THE MEDIEVAL DEBATE BETWEEN WINE AND WATER IN THE ROMANCE LANGUAGES: TRADITION AND TRANSFORMATION

Tue, 16 Jan 2018 12:44:16 PST

Ten poems based on the theme of the debate between Wine and Water remain extant in the Romance languages. Of these, two poems, dating back to the twelfth century, are in Latin: the Denudata Veritate and the Goliae Dialogus inter Aquam et Vinum. Two are in Spanish: the Razon de amor y denuestos del agua y el vino, one of the few examples of thirteenth-century Castilian lyric poetry, and the Pleyto del Agua con el Vino, a much later composition, preserved on an eighteenth-century broadside. In French there is the thirteenth-century Desputoison du Vin et de l'Iaue, as well as the fifteenth- or sixteenth-century Debat du Vin et de l'Eaue. There are three Italian forms preserved in fifteenth- and sixteenth-century manuscripts and prints: version A, which bears the Latin Incepit Desputatio Aque et Vini in lieu of a title; version B, the Historia della disputatione del Vino e del'Acqua; and version C, El Contrasto del'Acqua e del Vino. Finally, there exists a debate on the same topic in two Rheto-Romanic dialects, both of which are translations of a sixteenth-century German version found in a Nurnberg print of before 1529.^ The purpose of the present study is to establish the relationships between these poems and to discuss their merit as works of literature. Three of the poems can be seen to have a very close correspondence, and they constitute what may be considered the "central" tradition of the Wine and Water theme in the Romance languages: the Denudata Veritate, the Razon de amor y denuestos del agua y el vino, and the Debat du Vin et de l'Eaue. The Goliae Dialogus inter Aquam et Vinum, which leans heavily on scriptural references, is somewhat marginal to this tradition, as represented by the three poems just mentioned. The Desputoison du Vin et de l'Iaue, since it is principally a debate between different wines, rather than a dispute between Wine and Water, also stands somewhat aside from the main tradition. The three Italian poems, all of which clearly belong to oral tradition, form a separate group, though they possess motifs in common with the principal poems. The Rheto-Romanic text, since it is a translation from the German, is not really connected to the Romance tradition, except in so far as the German tradition may be.^ Of the ten poems, the Razon de amor y denuestos del agua y el vino is undoubtedly the most interesting from a literary point of view, for here the debate proper is prefaced by an extensive lyrical love poem, and the work offers a variety of interpretative possibilities. The attempts of scholars to interpret the text are analyzed, and the poem's debts to the Goliardic, popular and courtois traditions are discussed.^ An edition of each of the poems is provided, as well as that of a modern French song on the same theme, l'Eau et le Vin, recorded by Jean Boudet in Metz. ^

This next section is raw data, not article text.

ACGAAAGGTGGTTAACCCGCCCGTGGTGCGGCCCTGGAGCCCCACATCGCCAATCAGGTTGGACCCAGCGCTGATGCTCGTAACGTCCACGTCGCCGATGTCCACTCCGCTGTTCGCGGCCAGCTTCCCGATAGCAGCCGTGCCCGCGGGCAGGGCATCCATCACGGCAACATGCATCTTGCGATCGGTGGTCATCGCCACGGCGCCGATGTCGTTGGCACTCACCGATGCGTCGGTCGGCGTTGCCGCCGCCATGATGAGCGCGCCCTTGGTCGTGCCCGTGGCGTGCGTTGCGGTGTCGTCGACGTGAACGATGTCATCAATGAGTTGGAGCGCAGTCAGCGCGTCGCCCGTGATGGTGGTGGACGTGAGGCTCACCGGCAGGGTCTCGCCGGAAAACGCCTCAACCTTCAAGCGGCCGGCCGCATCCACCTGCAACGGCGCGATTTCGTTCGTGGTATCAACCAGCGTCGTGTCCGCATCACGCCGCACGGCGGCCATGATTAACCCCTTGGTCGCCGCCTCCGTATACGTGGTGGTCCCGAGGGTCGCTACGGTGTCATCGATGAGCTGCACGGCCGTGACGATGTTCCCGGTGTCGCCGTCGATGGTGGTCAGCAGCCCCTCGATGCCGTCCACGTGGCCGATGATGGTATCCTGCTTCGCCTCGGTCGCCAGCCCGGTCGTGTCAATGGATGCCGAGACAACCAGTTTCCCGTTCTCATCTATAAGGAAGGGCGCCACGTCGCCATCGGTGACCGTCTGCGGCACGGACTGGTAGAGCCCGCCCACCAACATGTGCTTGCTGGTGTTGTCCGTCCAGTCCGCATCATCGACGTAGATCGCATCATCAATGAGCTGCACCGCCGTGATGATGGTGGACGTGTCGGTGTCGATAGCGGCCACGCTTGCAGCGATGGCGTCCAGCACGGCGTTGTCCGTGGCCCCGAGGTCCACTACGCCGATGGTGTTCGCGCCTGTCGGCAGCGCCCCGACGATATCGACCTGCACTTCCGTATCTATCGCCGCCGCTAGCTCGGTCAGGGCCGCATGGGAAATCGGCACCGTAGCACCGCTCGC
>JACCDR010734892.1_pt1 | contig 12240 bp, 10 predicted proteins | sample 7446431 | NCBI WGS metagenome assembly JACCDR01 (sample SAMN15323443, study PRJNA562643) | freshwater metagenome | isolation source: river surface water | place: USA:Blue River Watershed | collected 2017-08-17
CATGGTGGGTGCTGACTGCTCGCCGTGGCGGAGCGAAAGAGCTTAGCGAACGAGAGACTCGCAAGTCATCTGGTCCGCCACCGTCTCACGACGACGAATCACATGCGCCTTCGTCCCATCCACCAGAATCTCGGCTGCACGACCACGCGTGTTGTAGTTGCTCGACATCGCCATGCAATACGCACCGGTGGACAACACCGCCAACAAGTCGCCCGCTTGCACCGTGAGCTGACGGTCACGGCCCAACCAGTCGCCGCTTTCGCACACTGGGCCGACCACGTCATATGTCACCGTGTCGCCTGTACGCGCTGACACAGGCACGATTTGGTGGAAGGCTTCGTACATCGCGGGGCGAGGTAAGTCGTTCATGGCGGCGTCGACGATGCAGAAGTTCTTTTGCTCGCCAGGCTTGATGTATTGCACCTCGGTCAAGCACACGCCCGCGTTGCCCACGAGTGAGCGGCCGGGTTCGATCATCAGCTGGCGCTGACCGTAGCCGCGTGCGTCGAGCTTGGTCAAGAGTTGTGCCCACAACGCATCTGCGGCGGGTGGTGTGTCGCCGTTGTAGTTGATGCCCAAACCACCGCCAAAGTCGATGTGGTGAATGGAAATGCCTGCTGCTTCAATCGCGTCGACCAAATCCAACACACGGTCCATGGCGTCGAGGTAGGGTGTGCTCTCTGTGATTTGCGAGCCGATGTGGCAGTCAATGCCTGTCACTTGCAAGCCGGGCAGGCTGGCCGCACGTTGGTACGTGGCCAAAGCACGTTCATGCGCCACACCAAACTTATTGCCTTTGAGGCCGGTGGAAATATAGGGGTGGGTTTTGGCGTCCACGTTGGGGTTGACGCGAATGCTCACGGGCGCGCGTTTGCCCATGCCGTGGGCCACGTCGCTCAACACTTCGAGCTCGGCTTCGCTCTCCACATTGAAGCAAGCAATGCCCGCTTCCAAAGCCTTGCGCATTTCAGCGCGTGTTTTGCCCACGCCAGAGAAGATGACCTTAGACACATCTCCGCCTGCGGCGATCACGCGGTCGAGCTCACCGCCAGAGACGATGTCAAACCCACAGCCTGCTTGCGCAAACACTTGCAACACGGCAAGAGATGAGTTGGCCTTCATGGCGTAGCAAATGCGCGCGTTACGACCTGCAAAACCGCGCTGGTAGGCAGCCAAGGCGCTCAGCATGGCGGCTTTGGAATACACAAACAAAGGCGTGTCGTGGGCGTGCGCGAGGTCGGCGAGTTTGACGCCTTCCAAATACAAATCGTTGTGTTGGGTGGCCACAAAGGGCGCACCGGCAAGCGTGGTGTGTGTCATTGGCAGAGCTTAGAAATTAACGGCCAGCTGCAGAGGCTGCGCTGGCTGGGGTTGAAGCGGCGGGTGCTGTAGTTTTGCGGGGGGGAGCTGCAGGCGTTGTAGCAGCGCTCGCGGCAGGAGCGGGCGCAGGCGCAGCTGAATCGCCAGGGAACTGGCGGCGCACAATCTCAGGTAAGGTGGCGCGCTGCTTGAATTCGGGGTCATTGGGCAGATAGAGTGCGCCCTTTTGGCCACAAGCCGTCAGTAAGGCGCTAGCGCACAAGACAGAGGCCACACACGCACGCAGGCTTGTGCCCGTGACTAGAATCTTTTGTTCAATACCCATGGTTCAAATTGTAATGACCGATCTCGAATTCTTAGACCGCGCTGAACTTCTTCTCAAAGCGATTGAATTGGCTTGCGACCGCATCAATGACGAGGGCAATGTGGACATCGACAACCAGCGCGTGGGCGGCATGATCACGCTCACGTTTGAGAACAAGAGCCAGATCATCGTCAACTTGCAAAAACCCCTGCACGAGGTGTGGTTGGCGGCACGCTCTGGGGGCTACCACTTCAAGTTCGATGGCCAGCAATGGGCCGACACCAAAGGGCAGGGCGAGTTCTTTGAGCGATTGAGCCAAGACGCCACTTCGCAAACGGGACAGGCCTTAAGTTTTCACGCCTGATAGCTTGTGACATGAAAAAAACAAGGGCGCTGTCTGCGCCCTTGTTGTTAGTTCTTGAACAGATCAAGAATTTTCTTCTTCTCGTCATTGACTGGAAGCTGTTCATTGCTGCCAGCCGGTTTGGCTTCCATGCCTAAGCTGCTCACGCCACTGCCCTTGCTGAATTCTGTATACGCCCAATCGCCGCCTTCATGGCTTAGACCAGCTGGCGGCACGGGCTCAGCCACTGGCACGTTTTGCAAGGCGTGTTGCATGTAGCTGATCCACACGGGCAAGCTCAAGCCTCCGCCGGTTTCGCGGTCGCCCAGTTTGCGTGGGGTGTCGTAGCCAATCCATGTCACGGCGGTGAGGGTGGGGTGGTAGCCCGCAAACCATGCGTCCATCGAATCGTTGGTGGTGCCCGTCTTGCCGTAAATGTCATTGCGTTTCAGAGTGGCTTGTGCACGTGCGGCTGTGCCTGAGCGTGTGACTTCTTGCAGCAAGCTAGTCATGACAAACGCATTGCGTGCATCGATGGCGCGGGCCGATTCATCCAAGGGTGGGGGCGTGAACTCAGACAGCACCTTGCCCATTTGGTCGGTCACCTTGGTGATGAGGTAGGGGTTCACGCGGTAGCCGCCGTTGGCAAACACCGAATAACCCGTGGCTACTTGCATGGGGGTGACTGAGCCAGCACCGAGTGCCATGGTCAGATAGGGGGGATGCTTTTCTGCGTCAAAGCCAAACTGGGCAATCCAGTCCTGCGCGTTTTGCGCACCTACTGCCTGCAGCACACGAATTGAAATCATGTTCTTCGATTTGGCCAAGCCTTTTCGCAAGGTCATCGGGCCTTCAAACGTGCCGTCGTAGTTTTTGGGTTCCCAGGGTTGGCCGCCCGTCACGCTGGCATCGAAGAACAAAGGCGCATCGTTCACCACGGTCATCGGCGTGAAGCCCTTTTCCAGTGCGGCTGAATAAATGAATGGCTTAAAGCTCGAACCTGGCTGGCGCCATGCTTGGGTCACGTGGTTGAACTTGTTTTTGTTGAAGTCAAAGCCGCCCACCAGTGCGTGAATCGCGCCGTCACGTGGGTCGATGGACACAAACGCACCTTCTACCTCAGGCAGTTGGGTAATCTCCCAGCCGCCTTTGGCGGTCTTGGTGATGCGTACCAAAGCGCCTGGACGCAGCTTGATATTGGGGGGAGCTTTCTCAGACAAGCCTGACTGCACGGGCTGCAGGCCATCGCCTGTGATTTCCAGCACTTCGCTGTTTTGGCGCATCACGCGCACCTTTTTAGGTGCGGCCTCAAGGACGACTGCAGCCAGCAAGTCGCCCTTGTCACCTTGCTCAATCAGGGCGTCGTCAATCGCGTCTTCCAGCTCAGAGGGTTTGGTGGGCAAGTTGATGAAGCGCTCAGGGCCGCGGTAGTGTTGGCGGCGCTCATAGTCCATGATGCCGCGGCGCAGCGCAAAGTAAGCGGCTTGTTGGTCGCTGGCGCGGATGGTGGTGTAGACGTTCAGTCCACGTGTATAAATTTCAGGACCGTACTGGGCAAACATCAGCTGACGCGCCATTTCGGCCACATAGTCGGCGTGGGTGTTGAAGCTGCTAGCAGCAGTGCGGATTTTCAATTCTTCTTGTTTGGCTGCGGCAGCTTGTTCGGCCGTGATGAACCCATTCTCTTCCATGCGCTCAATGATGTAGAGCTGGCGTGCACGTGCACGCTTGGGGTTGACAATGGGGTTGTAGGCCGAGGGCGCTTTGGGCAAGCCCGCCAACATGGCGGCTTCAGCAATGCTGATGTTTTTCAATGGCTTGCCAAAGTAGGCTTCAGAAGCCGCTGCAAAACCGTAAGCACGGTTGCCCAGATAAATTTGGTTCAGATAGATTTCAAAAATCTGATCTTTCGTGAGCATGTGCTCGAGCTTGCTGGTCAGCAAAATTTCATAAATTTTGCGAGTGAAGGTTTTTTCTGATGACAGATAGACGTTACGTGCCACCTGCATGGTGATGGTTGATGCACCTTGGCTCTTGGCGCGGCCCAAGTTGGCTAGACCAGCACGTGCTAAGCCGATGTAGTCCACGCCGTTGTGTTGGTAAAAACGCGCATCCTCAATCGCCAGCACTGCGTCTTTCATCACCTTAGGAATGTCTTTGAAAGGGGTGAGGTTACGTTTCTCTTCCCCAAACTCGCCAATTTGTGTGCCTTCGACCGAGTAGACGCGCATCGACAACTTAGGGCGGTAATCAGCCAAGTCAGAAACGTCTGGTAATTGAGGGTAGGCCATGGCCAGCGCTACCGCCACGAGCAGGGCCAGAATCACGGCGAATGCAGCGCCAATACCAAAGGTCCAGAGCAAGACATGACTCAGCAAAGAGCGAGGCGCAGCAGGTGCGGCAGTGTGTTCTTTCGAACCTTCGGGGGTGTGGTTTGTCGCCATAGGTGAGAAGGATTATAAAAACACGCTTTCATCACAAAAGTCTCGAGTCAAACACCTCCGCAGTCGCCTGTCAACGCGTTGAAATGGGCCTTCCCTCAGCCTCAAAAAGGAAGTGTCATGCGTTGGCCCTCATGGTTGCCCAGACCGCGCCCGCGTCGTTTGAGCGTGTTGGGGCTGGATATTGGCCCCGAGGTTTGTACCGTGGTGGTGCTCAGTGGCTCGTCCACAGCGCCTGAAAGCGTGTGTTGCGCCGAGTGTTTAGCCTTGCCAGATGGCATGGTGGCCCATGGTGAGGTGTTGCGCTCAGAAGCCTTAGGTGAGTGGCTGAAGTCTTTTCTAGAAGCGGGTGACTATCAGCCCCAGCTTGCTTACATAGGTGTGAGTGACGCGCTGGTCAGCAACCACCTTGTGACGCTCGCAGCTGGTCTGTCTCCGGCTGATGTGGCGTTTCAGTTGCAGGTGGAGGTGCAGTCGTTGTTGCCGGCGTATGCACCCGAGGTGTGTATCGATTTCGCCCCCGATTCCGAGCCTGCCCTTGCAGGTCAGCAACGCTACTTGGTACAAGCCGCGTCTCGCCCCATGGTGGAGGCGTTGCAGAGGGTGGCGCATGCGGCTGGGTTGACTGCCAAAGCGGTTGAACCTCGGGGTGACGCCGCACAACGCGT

Heterogeneity in Major Depression: Influence on Treatment Outcomes and Processes-Outcome Relations

Tue, 16 Jan 2018 12:42:12 PST

Some have proposed that all psychotherapies for depression, as well as for other common mental disorders, are equally efficacious and that they all work through common processes, especially a relationship with a therapist. One reason it may be difficult to discern differential efficacy among treatments, as well as how they exert their effects, is that depression and other disorders are heterogeneous in both presentation and prognosis. The studies presented in the dissertation aimed to explore how heterogeneity in depression may moderate treatment effects and process-outcome relations. In study 1, a prognostic index (PI) was developed and treatment differences along the PI were explored in a sample of patients (N = 622) randomized to treatment as usual (TAU) or stepped care starting with brief therapy (BT) or with cognitive-behavioral therapy (CBT). The PI comprised five variables: unemployment status, depression severity, hostility, sleep problems, and lower positive emotionality, all of which predicted a lower likelihood of recovery. For patients whose PI indicated a high likelihood of recovery (73% of the sample), recovery rates were similarly high across the treatments. Among patients whose PI indicated a lower likelihood of recovery, patients in the CBT condition experienced a substantially higher recovery rate (65%) than patients in TAU (40%) or BT (44%). In study 2, variability in the predictive relationship between the therapeutic alliance and depressive symptom change was explored in a sample of patients receiving cognitive therapy (CT) for depression (N = 60). The alliance predicted outcome in the subgroup of clients with 0–2 prior episodes (r = .52), but not in those with 3 or more prior episodes (r = -.02). In study 3, these findings were replicated in an independent sample of patients receiving CBT for depression, but they did not extend to patients in a psychodynamic therapy condition. Taken together, these findings suggest that there may be identifiable subgroups of patients for whom factors common to all treatments will promote symptom change. By contrast, complementary subgroups, such as those with poorer prognoses or more recurrent histories of depression, may reveal differences in the efficacies of treatments and their active mechanisms.^